Epistles from the Eisenhower Age
THE EISENHOWER administration on the whole was not a bad administration so far as its policies and achievements were concerned: very little that was undertaken by the government of the United States might have been better–or even different-had we in 1952 placed our destinies in anyone else’s hands. What would have been different was the tone of those eight years, the style of public demeanor and public rhetoric that was created to some extent by the President himself, but to an even greater extent by the men around him. The disappearance of this tone is the most notable-and perhaps the only significant-change that has taken place since the Eisenhower Age ended.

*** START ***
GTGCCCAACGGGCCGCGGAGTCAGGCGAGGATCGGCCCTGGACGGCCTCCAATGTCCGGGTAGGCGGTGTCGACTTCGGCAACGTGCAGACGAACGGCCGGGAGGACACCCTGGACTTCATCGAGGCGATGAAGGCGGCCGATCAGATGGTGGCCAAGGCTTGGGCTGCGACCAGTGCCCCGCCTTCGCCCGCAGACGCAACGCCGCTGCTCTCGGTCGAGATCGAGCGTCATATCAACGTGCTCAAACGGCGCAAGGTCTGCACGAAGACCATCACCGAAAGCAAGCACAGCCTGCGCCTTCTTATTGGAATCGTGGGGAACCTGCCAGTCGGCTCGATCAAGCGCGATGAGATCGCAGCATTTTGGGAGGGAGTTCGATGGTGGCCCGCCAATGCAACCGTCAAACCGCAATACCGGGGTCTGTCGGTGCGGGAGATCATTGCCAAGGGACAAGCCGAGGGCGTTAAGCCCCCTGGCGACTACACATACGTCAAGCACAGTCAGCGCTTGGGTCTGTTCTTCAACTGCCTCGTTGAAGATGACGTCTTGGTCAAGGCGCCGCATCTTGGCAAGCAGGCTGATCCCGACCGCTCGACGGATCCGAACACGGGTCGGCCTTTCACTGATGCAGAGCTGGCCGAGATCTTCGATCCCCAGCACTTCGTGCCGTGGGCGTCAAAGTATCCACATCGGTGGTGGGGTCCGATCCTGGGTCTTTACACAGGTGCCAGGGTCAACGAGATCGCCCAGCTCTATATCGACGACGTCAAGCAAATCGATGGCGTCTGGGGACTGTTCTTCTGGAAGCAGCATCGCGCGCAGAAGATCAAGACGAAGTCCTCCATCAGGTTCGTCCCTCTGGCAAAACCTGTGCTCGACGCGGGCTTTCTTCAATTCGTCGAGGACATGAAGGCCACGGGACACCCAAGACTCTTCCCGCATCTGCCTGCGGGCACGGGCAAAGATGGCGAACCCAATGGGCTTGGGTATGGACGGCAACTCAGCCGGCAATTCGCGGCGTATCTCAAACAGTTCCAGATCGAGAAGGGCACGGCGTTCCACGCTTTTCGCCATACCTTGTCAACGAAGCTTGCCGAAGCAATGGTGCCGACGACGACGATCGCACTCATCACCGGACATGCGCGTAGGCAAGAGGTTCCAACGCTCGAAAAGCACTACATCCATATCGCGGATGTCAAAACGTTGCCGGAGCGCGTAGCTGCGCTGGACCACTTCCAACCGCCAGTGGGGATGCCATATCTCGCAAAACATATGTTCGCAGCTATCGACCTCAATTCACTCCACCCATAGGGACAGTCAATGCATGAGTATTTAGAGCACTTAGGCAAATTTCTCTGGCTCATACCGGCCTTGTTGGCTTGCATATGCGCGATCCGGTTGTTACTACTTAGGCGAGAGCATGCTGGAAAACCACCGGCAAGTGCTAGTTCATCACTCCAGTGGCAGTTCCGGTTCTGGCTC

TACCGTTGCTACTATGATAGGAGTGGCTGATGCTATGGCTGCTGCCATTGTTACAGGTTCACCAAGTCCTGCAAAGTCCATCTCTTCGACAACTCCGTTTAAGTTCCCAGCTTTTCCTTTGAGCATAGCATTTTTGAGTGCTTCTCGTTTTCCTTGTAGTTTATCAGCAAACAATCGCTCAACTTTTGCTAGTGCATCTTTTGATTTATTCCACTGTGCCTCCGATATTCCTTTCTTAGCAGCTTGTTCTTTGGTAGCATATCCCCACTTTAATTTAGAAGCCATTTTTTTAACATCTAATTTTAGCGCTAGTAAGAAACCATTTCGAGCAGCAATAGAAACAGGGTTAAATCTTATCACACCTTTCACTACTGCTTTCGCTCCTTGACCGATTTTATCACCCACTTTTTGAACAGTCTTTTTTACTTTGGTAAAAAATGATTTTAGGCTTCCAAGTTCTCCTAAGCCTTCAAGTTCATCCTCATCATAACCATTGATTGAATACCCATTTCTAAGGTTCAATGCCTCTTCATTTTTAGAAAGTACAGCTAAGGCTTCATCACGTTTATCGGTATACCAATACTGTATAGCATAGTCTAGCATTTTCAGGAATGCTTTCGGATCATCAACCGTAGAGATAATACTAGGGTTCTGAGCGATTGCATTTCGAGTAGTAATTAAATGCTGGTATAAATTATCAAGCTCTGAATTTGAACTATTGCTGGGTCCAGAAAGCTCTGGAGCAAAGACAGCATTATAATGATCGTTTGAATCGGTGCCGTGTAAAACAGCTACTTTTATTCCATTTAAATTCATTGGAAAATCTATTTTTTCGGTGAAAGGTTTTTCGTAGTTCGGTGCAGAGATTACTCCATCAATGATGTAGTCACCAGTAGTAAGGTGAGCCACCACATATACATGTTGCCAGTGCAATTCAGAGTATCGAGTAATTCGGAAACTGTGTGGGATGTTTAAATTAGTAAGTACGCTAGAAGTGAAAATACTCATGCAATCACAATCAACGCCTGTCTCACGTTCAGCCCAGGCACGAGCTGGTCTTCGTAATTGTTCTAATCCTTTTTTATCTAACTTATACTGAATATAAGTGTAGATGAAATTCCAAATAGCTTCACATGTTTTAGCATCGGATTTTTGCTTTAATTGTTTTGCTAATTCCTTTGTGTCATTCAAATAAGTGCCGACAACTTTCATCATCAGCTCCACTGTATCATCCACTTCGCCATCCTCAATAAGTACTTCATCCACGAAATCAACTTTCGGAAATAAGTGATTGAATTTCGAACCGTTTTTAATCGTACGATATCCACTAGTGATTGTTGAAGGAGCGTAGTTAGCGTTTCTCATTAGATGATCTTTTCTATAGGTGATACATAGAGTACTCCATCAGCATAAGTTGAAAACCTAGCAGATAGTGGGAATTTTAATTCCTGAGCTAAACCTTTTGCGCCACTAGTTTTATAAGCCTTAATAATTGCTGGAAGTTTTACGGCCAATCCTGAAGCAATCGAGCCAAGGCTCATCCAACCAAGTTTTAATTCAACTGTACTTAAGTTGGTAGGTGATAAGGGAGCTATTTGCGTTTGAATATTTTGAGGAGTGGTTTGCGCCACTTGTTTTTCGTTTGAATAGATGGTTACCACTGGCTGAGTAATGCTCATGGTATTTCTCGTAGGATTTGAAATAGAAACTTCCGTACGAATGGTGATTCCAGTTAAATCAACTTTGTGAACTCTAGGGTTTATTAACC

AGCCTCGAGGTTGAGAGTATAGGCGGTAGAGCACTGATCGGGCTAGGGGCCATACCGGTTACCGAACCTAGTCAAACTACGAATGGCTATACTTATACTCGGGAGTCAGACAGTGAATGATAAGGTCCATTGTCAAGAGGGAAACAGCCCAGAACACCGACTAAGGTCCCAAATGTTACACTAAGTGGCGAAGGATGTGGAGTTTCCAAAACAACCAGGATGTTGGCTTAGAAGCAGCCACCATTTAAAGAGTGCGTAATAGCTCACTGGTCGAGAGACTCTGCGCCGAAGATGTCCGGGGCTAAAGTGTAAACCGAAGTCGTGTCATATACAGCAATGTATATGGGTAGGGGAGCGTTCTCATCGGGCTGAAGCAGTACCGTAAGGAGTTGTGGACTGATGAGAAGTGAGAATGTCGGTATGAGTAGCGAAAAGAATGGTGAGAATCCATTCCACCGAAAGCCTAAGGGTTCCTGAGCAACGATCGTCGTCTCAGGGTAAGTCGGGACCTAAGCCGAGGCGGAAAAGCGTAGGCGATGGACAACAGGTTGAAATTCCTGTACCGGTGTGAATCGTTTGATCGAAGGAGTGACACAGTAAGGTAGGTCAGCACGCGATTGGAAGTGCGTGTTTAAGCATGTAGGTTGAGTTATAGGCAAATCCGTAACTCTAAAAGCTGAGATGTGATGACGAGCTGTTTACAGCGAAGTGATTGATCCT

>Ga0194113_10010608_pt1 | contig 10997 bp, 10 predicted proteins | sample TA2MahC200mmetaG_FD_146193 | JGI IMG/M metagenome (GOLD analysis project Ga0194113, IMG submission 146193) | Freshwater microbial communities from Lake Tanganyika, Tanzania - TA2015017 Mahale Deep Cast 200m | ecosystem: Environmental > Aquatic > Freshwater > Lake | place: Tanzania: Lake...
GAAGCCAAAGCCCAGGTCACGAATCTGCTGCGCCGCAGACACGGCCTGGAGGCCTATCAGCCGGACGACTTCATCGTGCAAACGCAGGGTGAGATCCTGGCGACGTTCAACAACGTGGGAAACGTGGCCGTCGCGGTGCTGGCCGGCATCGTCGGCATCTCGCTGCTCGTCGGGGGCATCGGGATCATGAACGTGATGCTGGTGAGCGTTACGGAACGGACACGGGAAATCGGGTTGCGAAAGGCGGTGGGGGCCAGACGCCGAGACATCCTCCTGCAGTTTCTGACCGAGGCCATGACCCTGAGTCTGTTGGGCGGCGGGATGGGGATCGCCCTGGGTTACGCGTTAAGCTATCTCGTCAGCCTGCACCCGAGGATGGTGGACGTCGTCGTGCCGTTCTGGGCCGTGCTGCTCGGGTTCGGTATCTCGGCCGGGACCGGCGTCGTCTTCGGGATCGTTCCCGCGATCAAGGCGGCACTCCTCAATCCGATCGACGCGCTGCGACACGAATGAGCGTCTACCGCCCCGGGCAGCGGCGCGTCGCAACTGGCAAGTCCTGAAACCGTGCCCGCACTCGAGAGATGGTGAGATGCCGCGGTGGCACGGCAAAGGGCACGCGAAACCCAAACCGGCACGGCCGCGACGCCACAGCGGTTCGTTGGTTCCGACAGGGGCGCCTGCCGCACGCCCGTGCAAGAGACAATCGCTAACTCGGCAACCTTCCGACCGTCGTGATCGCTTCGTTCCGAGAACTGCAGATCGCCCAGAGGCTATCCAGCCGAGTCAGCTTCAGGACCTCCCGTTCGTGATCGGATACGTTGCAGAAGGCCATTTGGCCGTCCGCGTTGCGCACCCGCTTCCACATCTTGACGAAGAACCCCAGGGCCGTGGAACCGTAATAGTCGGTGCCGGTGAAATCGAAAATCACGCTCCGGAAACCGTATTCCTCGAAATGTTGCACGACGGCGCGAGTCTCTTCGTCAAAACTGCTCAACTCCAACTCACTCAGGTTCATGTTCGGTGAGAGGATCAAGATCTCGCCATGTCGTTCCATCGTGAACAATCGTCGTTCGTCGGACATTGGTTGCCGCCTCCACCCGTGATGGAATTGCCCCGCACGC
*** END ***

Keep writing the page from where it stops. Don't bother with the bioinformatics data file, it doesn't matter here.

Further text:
The memoirs of five participants in the Eisenhower government have so far been published,* and it is already clear that the tone in question derived from the peculiar pietism of Eisenhower’s inner circle. Each of his servants not only had a supremely confident sense of his own divine election to lead a divinely elected America in its struggle against the godless forces of Communism, but each seems also to have treated the President as his religious background had trained him to treat God.
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